The IPS technology gives it decent viewing angles. However the brightness and contrast sightly decrease at an angle, but this is the case for the majority of the screens. There is not much to complain during normal use. The pixels aren't very close to the surface, like laminated screens, and you can clearly see black borders around the screen due to the white bezels. The screen shows some backlight bleeding, but nothing serious and it can register up to five fingers.
UMI also jumped on the 64-bit train. The Hammer contains a new MediaTek MT6732 quad-core SoC, the successor of the popular MT6582. It is the first 64bit mobile processor made by the Taiwanese company MediaTek. It is a quad-core processor with four ARM Cortex A53 cores at a maximum clock speed of 1.5GHz. The cores are supported by a T760MP2 Mali graphics processor and 4G LTE support is also supported.
UMI has installed 2GB of RAM and 16GB of built in storage (12,6GB available). Also present are a micro SD slot and space for two SIM cards. Bluetooth and hotknot are also present, but 'normal' NFC is missing. The Hammer also supports 4G LTE on the 800MHz frequency (Band 20) which is used in (some) European countries.
The specifications are fine on paper and in practice the Hammer offers an excellent user experience providing smooth and fast animations.Due to the rather powerful GPU and the amount of pixels the device doesn't have real problems with heavy 3D games. Multitasking is not a problem for the Hammer because of the 2GB of RAM.
I ran some benchmarks and you can find the results below.
3D mark icestorm: 4985
AndEMark Native: 2382 (1 Thread)
AndeMark Java: 153 (1 Thread)
GFX Manhattan: 8.2 fps (1080p offscreen: 4.1fps)
GFX T-Rex: 18 fps (1080p offscreen: 11 fps)
The Hammer has a fairly modest battery capacity, at least for today's standards, its capacity is 2250 mAh. Nevertheless,with low to moderate use it is certainly possible to work on the device a entire (working) day. This is of course not a guarantee for everyone, because if you start to game for hours you most likely have to charge before the end of the day. It's hard to say exactly how long the battery will last due to several aspects. Think of signal strength, screen brightness and the type and amount of applications.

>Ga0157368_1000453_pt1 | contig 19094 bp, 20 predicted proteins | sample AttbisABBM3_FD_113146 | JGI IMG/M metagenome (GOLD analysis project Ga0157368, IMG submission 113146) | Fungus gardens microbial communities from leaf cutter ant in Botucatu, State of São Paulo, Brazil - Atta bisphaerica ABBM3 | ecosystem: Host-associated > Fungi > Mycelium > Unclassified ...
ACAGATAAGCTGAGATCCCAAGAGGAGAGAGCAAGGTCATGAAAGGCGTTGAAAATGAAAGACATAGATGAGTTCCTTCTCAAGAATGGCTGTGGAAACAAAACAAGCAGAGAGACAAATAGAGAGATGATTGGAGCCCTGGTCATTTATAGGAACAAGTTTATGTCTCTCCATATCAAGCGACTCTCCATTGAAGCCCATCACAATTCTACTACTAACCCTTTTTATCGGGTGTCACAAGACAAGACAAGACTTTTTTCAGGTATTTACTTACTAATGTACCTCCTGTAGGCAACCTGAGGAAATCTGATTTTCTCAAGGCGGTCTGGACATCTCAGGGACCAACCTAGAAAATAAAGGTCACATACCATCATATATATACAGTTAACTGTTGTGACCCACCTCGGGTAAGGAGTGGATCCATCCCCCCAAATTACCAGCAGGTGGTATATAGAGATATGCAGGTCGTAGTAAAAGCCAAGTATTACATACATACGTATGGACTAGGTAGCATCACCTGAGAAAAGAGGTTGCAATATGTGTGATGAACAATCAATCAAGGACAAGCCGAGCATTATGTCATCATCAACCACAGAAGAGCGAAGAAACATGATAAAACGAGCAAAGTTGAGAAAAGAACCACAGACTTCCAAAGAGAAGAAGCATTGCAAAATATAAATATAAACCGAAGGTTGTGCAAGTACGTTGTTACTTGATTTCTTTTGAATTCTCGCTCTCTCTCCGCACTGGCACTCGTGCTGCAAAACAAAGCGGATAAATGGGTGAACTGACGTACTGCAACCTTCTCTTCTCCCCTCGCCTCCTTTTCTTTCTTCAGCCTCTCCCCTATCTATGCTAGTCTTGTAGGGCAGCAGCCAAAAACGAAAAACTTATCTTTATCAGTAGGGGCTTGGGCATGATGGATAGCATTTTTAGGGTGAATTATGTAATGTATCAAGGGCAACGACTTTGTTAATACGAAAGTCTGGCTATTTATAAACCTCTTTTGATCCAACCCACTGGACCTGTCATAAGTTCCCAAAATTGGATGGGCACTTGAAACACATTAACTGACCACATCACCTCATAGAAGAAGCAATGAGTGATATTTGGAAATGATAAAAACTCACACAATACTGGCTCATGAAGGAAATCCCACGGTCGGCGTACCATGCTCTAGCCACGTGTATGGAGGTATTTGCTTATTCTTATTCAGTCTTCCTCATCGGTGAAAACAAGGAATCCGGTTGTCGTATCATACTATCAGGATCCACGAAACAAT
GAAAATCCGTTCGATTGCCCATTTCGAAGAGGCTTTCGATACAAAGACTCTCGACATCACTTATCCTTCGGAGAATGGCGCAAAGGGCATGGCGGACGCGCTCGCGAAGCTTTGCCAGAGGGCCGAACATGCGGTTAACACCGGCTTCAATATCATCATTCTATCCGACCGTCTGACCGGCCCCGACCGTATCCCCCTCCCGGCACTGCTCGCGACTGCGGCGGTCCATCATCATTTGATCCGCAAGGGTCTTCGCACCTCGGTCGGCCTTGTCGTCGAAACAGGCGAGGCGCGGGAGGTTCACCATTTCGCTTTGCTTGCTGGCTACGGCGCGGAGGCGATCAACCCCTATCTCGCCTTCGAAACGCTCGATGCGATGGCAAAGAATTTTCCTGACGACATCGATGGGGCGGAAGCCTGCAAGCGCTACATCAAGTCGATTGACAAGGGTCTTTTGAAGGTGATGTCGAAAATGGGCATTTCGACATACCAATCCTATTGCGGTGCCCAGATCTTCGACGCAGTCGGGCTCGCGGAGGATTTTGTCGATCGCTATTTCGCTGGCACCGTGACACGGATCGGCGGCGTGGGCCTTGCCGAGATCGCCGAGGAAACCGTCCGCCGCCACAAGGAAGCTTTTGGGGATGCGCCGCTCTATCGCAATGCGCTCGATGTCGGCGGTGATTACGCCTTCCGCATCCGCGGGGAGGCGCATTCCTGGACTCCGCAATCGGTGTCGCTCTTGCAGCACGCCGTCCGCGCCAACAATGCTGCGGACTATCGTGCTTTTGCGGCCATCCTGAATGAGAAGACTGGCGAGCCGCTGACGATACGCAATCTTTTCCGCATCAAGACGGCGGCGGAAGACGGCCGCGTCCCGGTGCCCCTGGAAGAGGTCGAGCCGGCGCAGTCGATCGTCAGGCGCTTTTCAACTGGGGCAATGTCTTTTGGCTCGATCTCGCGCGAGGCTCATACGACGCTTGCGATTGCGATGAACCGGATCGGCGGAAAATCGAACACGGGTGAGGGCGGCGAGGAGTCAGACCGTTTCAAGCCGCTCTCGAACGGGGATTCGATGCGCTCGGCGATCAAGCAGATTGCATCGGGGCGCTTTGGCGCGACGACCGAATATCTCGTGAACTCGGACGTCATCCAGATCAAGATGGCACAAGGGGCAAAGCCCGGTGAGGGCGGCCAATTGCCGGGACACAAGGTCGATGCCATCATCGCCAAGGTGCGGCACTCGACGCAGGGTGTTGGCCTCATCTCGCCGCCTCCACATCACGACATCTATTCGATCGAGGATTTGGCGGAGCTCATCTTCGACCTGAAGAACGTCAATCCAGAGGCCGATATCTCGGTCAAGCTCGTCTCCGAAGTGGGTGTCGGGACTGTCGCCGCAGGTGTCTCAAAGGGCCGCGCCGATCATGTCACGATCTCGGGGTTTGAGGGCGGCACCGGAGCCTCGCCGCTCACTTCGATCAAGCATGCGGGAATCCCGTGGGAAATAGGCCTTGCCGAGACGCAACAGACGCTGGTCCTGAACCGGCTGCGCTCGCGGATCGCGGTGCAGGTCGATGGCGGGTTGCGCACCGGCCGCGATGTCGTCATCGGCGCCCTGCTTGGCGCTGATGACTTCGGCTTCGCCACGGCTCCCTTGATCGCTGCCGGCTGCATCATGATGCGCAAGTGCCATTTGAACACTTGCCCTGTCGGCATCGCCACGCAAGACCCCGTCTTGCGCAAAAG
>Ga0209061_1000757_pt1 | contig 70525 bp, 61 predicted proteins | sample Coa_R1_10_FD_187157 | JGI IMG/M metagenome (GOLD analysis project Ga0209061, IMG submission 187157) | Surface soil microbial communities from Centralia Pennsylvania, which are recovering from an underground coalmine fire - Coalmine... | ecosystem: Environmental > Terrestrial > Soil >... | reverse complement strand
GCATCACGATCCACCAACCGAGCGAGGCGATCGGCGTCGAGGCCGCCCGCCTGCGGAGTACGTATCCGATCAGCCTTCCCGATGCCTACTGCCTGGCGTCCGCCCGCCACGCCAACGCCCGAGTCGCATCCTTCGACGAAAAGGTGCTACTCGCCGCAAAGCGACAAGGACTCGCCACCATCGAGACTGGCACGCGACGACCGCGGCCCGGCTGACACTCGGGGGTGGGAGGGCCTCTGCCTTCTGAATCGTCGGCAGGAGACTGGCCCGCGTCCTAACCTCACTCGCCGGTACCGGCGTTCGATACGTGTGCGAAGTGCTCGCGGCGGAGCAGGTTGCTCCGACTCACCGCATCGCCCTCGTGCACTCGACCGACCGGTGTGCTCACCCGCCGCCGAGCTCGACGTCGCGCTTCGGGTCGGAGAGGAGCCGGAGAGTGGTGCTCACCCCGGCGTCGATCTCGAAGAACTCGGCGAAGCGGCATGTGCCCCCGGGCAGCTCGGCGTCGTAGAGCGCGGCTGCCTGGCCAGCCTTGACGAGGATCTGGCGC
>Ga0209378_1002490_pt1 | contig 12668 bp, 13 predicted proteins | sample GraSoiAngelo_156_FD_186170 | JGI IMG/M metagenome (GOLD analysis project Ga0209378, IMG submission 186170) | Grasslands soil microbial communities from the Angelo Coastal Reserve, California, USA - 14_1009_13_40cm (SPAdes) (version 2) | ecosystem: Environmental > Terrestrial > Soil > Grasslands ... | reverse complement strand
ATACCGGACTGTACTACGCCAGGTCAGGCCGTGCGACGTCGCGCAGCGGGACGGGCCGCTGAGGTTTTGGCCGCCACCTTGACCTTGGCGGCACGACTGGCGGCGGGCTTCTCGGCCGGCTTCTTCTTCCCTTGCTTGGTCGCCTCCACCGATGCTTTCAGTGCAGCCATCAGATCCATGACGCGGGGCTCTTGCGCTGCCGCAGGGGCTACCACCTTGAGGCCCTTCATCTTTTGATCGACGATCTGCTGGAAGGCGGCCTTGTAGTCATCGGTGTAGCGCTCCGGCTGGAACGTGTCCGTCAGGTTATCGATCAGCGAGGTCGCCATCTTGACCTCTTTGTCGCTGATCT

However I've done some battery benchmarks to tests the battery life. In the first test I played a video continuously at full brightness. The Hammer lasted for 4 Hours. I did the same thing with the Mijue M690+ and iOcean X1. Of course, the maximum brightness differs per unit, but it gives you reasonable idea. For the the second test I used the battery test of PCMark. This application simulates daily activities, such as browsing, typing and scrolling through documents. You can find the results below. Fully charging the battery will take about 2 hours and 5 minutes.
PCMARK UMI Hammer
4h 21m -- [35% brightness]
Videoloop [100% brightness]
UMI Hammer (2250 mAh) : 4h
Mijue M690+ (1950m mAh): 3h and 40m
iOcean X1 (1600 mAh): 2h and 35m
The UMI Hammer comes with a (almost) stock Android KitKat version. However it has minor additions. There is no skin on top of the interface, so no changes visually. UMI has added a few options to the settings menu. One of these options is HotKnot: a data exchange application - similar to NFC - designed by MediaTek. This function uses the screen of the device and does not need any antennas. You simply place the device on the screen of another device with Hotknot to make connections and in order to exchange data.
Another addition is Gesture Sensing. This allows you to control apps without touching the screen.This works reasonably well, but your hand has to be very close to the sensor. You can use this enable this feature for 6 applications. Smart Wake is a more useful addition. With Smart Wake you can enable ten different ways of unlocking or waking up your device. One double-tapping the screen and other options are swiping lines and drawing letters. This works fine and it can be useful.
Wireless Update is also added to the settings menu. It is also known as over-the-air update (OTA).This allows the phone to search for software updates (automatically) and when available to install it too.
The UMI Hammer includes several languages. The translation works fine and about 99% percent is translated correctly - from English to Dutch for example. Only gesture sensing, smart watch and the app permission manangement remain in English. The device is pre-rooted and SuperSU, Super Cleaner, WeCall, Torch are the only pre-installed applications.